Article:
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ICQ update offers portal features

The new version of the Web-based instant messaging client, set to launch next week, combines chat with the search and content features of typical portals.

In an attempt to convert community into dollars, a new version of Web-based instant messaging client ICQ, set to launch next week, will include portal-like features, executives said today.

The new version, called ICQ99a, is what ICQ chief operating officer Frederick Singer calls a "desktop communication portal"--a client that combines the chat qualities of the original ICQ with search and content features of typical portals.

In just over two years, more than 28 million people have registered for ICQ. Until the acquisition of ICQ creator Mirabilis by America Online in June, ICQ focused on growing its subscriber base, not on generating revenue directly. Since the acquisition, AOL has said it intends to transform the client into a Web portal that resides on a user's desktop.

In addition to its instant messaging and chat features, the new ICQ client also will feature tools that allow IP telephony and voice messaging, executives from the AOL subsidiary said, adding that eventually the service could include a wireless offering.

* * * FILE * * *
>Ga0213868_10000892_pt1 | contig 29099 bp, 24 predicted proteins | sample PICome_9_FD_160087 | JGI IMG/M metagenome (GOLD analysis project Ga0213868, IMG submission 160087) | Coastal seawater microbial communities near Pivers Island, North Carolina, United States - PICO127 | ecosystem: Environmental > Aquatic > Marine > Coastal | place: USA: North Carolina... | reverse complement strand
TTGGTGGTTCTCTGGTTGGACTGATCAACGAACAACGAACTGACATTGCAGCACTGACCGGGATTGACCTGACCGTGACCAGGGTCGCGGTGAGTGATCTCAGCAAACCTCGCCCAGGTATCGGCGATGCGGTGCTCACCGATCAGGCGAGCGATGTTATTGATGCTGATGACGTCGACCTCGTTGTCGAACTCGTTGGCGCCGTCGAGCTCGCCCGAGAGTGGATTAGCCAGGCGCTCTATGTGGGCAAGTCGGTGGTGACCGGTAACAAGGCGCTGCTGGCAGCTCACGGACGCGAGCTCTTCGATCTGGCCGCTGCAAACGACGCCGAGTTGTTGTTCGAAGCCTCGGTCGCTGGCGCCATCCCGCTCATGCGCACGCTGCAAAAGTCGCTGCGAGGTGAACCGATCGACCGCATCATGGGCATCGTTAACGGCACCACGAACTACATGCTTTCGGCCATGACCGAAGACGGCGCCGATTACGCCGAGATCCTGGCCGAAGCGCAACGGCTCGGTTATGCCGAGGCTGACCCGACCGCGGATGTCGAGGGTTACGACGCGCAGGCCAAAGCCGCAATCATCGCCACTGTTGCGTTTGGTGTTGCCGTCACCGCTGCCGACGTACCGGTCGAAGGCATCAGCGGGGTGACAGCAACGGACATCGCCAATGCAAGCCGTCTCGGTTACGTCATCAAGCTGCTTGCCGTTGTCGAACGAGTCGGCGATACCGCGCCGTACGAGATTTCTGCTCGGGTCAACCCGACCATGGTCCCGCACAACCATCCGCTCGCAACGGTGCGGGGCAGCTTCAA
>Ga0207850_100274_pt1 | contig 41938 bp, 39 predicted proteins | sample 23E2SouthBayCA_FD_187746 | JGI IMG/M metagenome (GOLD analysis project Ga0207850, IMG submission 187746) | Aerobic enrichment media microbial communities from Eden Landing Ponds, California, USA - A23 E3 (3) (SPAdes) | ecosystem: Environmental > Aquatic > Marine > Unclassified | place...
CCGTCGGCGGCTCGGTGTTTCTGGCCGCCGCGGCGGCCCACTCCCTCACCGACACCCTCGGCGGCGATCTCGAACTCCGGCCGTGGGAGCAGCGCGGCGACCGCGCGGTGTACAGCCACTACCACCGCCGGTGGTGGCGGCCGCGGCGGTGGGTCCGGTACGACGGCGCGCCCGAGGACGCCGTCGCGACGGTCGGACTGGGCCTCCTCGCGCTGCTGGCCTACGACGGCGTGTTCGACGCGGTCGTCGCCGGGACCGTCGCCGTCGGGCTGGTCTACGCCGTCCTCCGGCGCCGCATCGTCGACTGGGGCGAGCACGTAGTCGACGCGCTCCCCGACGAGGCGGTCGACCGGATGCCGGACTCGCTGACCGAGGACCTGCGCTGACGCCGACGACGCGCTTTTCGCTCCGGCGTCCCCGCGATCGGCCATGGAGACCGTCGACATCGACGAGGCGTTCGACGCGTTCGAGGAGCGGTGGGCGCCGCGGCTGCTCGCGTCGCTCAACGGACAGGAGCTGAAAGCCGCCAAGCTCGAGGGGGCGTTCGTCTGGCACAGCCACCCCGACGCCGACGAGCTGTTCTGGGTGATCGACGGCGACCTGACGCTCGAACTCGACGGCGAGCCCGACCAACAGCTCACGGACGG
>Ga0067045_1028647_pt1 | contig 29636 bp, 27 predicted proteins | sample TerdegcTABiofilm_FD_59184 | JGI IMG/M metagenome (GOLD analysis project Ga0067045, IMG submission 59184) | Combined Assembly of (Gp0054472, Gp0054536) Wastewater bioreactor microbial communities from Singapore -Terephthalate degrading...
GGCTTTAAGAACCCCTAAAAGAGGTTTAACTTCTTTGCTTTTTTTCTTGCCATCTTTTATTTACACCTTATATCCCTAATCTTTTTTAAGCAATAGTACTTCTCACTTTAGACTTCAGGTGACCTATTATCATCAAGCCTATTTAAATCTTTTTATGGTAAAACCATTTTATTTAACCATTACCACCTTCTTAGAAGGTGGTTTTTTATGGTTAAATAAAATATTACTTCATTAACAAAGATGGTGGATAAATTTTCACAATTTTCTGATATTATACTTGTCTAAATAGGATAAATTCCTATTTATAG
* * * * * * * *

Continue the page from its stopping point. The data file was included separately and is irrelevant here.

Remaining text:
Part of the push behind the launch is the revenue it has the potential to provide via advertising and e-commerce. For example, advertisements will appear on a number of its content pages, such as its "ICQ It" search results or its "ICQ Now" member interest pages.

Eventually, users will be able to purchase goods from partners or conduct their own transactions among themselves through auctions, for example. In addition, ICQ will begin looking into more ways to generate revenue through one-to-one marketing between its vendor partners and its members, though nothing specifically has been announced yet, executives said.

With the beefed-up version of ICQ, AOL takes another step into its portal strategy, which up until now has been limited to its Web site. While AOL still considers its subscription-based online service its primary product, the company is still hoping to attract as many eyeballs as it can in the free Web space, pitting itself against other portals such as Yahoo, Excite, MSN, and Lycos, among others.

The launch, expected Tuesday, comes two months after the new ICQ client's alpha release, and will give the public its first peek at the client with its added portal features. The software will be available for download on the ICQ Web site.